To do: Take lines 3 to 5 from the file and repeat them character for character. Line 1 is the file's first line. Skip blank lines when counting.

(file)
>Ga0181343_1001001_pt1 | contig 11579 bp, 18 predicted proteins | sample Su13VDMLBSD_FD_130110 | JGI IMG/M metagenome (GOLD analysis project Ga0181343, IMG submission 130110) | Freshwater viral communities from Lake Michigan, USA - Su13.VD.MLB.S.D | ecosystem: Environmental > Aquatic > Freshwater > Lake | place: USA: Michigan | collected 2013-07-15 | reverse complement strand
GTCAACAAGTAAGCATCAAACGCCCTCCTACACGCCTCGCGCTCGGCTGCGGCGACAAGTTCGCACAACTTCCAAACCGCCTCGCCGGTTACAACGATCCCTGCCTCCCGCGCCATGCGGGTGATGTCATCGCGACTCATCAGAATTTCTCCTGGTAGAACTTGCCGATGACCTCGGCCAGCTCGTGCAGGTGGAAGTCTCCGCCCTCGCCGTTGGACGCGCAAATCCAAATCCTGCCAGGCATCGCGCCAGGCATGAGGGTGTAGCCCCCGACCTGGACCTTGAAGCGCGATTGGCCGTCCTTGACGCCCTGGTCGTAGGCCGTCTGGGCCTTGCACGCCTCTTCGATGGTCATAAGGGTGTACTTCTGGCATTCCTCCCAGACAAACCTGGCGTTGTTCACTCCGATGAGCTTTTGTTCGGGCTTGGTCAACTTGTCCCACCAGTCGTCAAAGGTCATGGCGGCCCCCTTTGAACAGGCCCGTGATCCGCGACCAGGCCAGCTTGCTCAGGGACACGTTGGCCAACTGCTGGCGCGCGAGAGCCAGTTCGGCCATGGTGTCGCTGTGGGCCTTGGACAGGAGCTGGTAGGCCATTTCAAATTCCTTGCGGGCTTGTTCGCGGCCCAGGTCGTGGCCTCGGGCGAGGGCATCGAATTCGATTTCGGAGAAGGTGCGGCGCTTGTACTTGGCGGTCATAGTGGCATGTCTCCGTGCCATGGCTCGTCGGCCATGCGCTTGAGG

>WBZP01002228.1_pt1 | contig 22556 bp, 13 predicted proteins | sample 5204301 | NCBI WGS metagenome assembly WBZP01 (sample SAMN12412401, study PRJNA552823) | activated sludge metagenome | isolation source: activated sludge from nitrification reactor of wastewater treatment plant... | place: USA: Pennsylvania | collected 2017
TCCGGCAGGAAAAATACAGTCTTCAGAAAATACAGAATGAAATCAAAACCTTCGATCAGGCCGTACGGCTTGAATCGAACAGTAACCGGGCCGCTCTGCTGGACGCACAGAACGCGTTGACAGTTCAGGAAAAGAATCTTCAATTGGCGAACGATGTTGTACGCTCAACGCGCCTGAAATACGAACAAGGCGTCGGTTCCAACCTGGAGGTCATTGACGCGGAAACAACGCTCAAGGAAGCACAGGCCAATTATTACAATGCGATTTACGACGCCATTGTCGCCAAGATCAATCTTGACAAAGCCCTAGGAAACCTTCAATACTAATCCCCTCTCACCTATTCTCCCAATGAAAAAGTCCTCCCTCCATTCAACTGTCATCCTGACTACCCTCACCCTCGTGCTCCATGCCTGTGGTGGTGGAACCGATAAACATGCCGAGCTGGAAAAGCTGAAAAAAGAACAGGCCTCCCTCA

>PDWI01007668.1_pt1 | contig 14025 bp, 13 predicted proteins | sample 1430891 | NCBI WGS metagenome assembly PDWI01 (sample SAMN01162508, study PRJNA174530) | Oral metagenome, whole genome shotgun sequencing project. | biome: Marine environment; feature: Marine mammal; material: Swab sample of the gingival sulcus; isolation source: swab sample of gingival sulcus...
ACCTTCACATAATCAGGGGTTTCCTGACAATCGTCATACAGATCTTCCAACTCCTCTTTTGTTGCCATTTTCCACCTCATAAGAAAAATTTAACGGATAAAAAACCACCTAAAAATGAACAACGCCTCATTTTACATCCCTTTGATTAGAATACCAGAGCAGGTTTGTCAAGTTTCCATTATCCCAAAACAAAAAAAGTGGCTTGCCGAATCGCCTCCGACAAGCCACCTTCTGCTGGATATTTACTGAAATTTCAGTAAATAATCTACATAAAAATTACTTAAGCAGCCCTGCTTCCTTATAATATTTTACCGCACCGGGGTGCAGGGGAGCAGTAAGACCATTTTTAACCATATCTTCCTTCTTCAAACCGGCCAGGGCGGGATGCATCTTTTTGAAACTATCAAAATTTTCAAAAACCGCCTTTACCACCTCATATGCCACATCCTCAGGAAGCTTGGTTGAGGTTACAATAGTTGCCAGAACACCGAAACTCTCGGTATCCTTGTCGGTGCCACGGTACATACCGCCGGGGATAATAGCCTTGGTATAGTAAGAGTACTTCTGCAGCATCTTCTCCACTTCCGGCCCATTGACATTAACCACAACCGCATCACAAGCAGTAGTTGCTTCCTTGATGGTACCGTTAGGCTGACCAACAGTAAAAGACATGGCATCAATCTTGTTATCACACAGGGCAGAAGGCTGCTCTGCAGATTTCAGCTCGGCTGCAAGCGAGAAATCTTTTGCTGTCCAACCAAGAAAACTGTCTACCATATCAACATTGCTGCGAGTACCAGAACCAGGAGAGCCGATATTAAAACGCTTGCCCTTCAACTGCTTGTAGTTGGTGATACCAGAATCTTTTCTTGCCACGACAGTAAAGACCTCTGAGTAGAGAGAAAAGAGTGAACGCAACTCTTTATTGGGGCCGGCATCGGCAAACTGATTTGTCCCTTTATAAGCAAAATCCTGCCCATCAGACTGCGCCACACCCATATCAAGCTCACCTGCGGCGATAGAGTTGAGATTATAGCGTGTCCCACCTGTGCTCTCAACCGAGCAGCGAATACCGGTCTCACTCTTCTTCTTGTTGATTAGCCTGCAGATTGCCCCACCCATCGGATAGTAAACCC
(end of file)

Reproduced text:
>WBZP01002228.1_pt1 | contig 22556 bp, 13 predicted proteins | sample 5204301 | NCBI WGS metagenome assembly WBZP01 (sample SAMN12412401, study PRJNA552823) | activated sludge metagenome | isolation source: activated sludge from nitrification reactor of wastewater treatment plant... | place: USA: Pennsylvania | collected 2017
TCCGGCAGGAAAAATACAGTCTTCAGAAAATACAGAATGAAATCAAAACCTTCGATCAGGCCGTACGGCTTGAATCGAACAGTAACCGGGCCGCTCTGCTGGACGCACAGAACGCGTTGACAGTTCAGGAAAAGAATCTTCAATTGGCGAACGATGTTGTACGCTCAACGCGCCTGAAATACGAACAAGGCGTCGGTTCCAACCTGGAGGTCATTGACGCGGAAACAACGCTCAAGGAAGCACAGGCCAATTATTACAATGCGATTTACGACGCCATTGTCGCCAAGATCAATCTTGACAAAGCCCTAGGAAACCTTCAATACTAATCCCCTCTCACCTATTCTCCCAATGAAAAAGTCCTCCCTCCATTCAACTGTCATCCTGACTACCCTCACCCTCGTGCTCCATGCCTGTGGTGGTGGAACCGATAAACATGCCGAGCTGGAAAAGCTGAAAAAAGAACAGGCCTCCCTCA

>PDWI01007668.1_pt1 | contig 14025 bp, 13 predicted proteins | sample 1430891 | NCBI WGS metagenome assembly PDWI01 (sample SAMN01162508, study PRJNA174530) | Oral metagenome, whole genome shotgun sequencing project. | biome: Marine environment; feature: Marine mammal; material: Swab sample of the gingival sulcus; isolation source: swab sample of gingival sulcus...